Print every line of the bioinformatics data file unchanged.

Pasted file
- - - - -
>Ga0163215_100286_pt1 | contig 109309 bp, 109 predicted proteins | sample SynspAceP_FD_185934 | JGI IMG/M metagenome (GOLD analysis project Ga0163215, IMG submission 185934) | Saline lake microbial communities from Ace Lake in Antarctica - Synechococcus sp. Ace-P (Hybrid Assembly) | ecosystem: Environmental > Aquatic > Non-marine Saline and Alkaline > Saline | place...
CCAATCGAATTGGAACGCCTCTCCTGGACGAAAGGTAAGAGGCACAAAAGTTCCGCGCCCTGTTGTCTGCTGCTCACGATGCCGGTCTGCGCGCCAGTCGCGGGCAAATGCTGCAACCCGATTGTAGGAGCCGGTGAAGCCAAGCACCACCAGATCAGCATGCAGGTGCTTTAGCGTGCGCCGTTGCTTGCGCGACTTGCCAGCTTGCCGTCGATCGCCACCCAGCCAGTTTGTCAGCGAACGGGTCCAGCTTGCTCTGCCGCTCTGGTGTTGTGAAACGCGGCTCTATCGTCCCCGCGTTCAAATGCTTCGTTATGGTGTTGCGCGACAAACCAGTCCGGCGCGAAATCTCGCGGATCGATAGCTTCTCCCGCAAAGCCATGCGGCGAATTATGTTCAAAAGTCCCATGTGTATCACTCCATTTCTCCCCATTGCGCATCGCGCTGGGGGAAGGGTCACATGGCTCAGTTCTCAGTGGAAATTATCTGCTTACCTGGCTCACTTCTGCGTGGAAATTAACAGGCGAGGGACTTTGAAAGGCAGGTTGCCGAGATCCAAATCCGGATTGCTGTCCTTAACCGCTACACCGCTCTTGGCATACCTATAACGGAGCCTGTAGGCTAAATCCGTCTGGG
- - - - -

>Ga0163215_100286_pt1 | contig 109309 bp, 109 predicted proteins | sample SynspAceP_FD_185934 | JGI IMG/M metagenome (GOLD analysis project Ga0163215, IMG submission 185934) | Saline lake microbial communities from Ace Lake in Antarctica - Synechococcus sp. Ace-P (Hybrid Assembly) | ecosystem: Environmental > Aquatic > Non-marine Saline and Alkaline > Saline | place...
CCAATCGAATTGGAACGCCTCTCCTGGACGAAAGGTAAGAGGCACAAAAGTTCCGCGCCCTGTTGTCTGCTGCTCACGATGCCGGTCTGCGCGCCAGTCGCGGGCAAATGCTGCAACCCGATTGTAGGAGCCGGTGAAGCCAAGCACCACCAGATCAGCATGCAGGTGCTTTAGCGTGCGCCGTTGCTTGCGCGACTTGCCAGCTTGCCGTCGATCGCCACCCAGCCAGTTTGTCAGCGAACGGGTCCAGCTTGCTCTGCCGCTCTGGTGTTGTGAAACGCGGCTCTATCGTCCCCGCGTTCAAATGCTTCGTTATGGTGTTGCGCGACAAACCAGTCCGGCGCGAAATCTCGCGGATCGATAGCTTCTCCCGCAAAGCCATGCGGCGAATTATGTTCAAAAGTCCCATGTGTATCACTCCATTTCTCCCCATTGCGCATCGCGCTGGGGGAAGGGTCACATGGCTCAGTTCTCAGTGGAAATTATCTGCTTACCTGGCTCACTTCTGCGTGGAAATTAACAGGCGAGGGACTTTGAAAGGCAGGTTGCCGAGATCCAAATCCGGATTGCTGTCCTTAACCGCTACACCGCTCTTGGCATACCTATAACGGAGCCTGTAGGCTAAATCCGTCTGGG